Bhaichung Bhutia is an Indian football player: seemingly an oxymoron before he entered the game and gave India's footballers a mass of publicity. Firstly, he's not a stunning football player - the attention he gets comes from his nationality and his move to the English football team, Bury. Built like a tank, he created a mini media frenzy when he joined the team. Previously he played for East Bengal (since 1994) and was one of their best players: a prolific goalscorer.

Bhutia is orignally from Sikkim - in particular, a North-Eastern village of Tintikam in Sikkim, where in order to get a game of football he would have to catch an early train from Siliguri to Calcutta (the location of India's Salt Lake City stadium). He's come a long way since then.

Nicknamed "Chip," Bhutia was made the captain of the Indian national team some years ago, although it's safe to say the competition wasn't intense. The reason the media seized him, and went crazy writing articles about him was something that happened in 1999.

At the age of 25, he joined Bury in September 1999 on a free transfer. Although Bury were in the Second Division at the time, he became the first high-profile player from India to move to England. He had previously had trials with the Premiership side Aston Villa, and his move was sudden and unexpected.

The cynics suggested that Bhutia had only been signed to boost Asian attendances at games, and the cynics were probably right, since Bhutia, although a good player, did not match up to the high standard of domestic players. He was short, stock and strong: attributes more commonly associated with rugby players.

The move was in many respects excellent for his career, in terms of the publicity he received, although he lost the fans' attention: in India, he used to play in the Salt Lake Stadium in Calcutta (in East Bengal) - the capacity of that was a mind-boggling 140,000. The capacity of Bury's ground was around 3,000.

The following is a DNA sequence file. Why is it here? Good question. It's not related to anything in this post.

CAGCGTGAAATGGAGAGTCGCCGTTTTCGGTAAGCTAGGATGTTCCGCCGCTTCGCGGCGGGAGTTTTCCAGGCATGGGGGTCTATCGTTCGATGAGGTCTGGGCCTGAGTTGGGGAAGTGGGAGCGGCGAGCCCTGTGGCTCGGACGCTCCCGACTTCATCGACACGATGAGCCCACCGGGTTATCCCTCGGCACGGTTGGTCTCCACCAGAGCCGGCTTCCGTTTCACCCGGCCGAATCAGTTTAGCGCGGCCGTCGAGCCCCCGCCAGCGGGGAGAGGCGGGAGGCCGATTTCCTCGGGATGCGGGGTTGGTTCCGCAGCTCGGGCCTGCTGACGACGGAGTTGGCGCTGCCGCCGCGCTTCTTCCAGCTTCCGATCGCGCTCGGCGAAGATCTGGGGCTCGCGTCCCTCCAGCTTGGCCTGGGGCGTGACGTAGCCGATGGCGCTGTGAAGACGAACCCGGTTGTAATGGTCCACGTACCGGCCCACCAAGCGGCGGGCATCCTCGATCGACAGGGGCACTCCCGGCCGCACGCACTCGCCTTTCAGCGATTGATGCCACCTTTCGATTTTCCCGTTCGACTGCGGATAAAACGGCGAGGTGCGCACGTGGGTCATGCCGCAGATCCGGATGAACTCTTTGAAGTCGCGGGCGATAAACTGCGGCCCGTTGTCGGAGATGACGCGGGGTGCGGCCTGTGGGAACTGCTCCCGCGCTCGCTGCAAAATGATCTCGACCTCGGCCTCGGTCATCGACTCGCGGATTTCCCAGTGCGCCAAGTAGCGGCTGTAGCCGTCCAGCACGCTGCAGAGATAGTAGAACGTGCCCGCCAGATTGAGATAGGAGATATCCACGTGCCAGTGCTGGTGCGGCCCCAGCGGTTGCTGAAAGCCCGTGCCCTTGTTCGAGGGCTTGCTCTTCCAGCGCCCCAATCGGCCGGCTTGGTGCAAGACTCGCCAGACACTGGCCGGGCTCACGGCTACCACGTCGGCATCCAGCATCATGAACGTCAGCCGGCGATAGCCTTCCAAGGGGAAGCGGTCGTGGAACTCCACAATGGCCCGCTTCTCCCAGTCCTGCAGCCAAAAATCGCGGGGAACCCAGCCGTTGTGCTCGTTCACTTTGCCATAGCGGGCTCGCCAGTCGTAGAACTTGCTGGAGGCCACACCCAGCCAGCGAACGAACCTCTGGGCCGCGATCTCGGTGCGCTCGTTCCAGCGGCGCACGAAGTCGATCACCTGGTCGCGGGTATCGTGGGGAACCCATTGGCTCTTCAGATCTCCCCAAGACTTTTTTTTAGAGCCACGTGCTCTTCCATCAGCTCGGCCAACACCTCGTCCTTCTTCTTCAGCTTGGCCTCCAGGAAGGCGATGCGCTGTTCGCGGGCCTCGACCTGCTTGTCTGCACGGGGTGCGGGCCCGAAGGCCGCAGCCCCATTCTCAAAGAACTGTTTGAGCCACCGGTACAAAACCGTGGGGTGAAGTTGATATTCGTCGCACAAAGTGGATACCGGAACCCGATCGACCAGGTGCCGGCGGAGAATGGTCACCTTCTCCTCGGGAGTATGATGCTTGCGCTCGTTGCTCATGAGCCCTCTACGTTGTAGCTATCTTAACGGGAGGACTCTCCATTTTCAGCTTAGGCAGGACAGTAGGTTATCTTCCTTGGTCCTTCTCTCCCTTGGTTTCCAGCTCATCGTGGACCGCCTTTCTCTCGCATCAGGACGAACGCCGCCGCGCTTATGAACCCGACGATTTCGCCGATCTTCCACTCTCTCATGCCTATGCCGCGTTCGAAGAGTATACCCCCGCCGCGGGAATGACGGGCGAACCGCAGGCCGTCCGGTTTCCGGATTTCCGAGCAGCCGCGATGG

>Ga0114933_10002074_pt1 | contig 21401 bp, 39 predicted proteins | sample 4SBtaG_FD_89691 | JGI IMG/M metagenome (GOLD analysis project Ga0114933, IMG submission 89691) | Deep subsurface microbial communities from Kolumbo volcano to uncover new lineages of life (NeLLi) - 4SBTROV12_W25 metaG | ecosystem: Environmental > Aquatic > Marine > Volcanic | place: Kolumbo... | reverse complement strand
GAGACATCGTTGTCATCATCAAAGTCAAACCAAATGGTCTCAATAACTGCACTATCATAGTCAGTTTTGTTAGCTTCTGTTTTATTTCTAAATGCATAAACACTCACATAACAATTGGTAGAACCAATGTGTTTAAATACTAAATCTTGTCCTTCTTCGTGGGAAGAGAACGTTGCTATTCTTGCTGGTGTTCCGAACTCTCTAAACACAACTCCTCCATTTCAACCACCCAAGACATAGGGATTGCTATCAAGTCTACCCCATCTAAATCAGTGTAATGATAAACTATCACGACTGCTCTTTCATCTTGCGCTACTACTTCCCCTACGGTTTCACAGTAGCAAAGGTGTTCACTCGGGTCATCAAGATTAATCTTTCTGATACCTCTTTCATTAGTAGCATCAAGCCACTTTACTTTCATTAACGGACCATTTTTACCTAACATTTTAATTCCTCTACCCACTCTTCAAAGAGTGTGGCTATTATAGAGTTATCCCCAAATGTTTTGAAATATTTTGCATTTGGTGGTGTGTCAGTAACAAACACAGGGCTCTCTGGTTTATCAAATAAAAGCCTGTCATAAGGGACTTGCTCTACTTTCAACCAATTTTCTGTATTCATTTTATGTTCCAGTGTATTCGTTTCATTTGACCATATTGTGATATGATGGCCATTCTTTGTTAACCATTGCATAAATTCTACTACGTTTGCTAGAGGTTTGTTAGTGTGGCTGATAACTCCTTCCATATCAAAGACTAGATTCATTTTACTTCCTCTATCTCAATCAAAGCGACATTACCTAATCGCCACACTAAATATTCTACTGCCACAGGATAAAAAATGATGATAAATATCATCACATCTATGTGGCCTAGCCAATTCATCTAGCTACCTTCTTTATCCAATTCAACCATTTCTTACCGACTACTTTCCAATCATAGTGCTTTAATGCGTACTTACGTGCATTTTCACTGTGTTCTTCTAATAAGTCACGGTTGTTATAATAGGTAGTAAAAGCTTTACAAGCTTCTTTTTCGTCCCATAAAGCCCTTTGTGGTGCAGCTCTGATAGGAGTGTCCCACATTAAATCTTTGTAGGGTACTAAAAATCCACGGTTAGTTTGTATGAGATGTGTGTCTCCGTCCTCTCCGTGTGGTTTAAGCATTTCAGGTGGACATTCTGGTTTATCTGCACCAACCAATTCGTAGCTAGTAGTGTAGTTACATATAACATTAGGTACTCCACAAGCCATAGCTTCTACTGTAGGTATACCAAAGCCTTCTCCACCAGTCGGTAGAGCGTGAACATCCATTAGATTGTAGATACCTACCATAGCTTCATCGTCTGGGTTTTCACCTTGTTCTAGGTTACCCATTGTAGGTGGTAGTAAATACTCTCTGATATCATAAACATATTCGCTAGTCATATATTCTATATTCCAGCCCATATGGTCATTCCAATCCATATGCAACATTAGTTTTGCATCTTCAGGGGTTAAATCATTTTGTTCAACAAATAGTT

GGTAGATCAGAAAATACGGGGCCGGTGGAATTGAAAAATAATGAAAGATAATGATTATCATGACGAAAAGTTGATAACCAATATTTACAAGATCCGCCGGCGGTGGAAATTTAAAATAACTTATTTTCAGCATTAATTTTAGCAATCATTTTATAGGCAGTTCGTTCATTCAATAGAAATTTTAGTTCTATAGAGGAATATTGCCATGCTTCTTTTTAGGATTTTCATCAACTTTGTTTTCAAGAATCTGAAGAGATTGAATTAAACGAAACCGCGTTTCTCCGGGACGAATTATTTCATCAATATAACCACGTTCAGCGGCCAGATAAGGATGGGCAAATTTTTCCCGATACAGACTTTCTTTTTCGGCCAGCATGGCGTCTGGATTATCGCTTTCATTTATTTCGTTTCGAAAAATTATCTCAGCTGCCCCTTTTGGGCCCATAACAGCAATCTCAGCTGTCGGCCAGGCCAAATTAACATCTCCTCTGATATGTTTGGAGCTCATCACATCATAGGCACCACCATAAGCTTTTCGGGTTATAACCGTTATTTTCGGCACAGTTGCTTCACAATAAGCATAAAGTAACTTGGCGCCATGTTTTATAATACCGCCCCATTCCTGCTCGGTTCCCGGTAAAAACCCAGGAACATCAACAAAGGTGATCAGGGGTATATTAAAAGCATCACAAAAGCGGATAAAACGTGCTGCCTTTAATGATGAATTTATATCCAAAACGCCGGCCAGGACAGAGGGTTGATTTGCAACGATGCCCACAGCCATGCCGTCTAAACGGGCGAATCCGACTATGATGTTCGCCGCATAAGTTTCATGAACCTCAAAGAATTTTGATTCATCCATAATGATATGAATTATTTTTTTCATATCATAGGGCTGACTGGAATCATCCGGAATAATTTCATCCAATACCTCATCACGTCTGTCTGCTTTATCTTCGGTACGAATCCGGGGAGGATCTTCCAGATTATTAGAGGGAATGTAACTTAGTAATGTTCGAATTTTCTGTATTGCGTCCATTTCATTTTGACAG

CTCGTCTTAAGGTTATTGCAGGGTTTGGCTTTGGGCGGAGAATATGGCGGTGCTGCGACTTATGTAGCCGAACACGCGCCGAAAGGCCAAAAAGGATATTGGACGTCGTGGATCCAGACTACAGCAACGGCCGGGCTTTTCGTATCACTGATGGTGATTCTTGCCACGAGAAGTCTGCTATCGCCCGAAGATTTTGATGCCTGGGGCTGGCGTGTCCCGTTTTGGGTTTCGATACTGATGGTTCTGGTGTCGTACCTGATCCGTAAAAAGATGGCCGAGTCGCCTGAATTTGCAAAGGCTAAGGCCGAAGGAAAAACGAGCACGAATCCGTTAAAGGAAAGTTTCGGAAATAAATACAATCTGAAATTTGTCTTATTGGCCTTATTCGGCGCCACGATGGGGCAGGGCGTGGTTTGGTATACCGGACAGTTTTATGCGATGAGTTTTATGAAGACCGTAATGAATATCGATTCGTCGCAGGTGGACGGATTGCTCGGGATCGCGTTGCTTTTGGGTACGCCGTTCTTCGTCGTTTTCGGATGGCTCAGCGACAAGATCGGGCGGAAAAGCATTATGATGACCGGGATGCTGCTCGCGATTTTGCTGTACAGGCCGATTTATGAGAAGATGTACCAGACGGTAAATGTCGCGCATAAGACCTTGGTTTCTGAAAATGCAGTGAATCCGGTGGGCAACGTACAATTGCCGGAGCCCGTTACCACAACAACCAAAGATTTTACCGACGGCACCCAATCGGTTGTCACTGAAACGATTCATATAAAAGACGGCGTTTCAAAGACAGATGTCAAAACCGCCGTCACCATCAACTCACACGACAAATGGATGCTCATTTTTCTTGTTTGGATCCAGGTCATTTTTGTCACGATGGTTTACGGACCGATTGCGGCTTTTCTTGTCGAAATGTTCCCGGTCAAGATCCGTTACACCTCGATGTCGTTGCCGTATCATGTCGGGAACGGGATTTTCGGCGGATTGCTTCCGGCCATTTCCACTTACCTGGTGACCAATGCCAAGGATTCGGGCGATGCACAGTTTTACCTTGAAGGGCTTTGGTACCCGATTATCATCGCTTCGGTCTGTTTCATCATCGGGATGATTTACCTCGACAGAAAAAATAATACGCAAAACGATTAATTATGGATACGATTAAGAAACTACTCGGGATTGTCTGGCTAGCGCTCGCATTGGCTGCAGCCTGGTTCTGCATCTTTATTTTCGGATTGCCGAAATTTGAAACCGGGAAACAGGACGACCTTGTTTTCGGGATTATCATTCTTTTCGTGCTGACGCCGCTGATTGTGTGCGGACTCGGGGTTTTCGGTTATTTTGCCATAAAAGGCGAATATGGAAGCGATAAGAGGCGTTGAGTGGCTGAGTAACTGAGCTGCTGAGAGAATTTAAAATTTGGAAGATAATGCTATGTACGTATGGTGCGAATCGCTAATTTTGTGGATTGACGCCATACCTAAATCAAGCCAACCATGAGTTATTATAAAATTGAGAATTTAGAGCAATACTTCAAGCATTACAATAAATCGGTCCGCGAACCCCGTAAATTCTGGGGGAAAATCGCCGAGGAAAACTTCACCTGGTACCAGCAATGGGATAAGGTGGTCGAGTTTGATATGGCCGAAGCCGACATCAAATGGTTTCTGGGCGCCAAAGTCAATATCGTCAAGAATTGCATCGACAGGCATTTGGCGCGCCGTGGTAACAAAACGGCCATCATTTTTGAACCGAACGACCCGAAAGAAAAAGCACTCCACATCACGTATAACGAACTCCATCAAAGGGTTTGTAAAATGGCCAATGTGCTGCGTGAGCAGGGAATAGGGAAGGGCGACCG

Bhutia: "I'd never heard of Bury, and they weren't even in the picture when I came over from India to trial with some English clubs. My agent spoke to somebody who knew Bury's manager at that time, Neil Warnock, and a trial was arranged for me. I did very well, scored a couple of good goals and eventually signed a three year contract."

When he first arrived, Bhutia was pretty much a failure - he didn't score for sometime, and he was not used to the physical, often very fast nature of football in England. Playing in the Second Division made things slightly worse, as there was less oppurtunity to use his skill.

The first few months were a huge learning process for Bhaichung as he struggled to adapt to the physical nature of Second Division football. But his willingness to respond positively to the challenge before him impressed the coaching staff at Bury. A minor setback for Butia was when Neil Warnock, the English coach who signed him, left the club soon after he joined.

Bhutia: "Neil had certain plans for me where I could fit into his game plan `because he had seen my game'. After he left it became quite difficult for me because the new coach and manager was a striker himself. Andy Preece, who being new wanted to prove his mettle and therefore filled the team with the best of players.

Obviously he couldn't take a risk by playing me because I am in a position where I am still catching up with their standards. Preece needed instant results. Yet he gave me a chance and I took it quite well."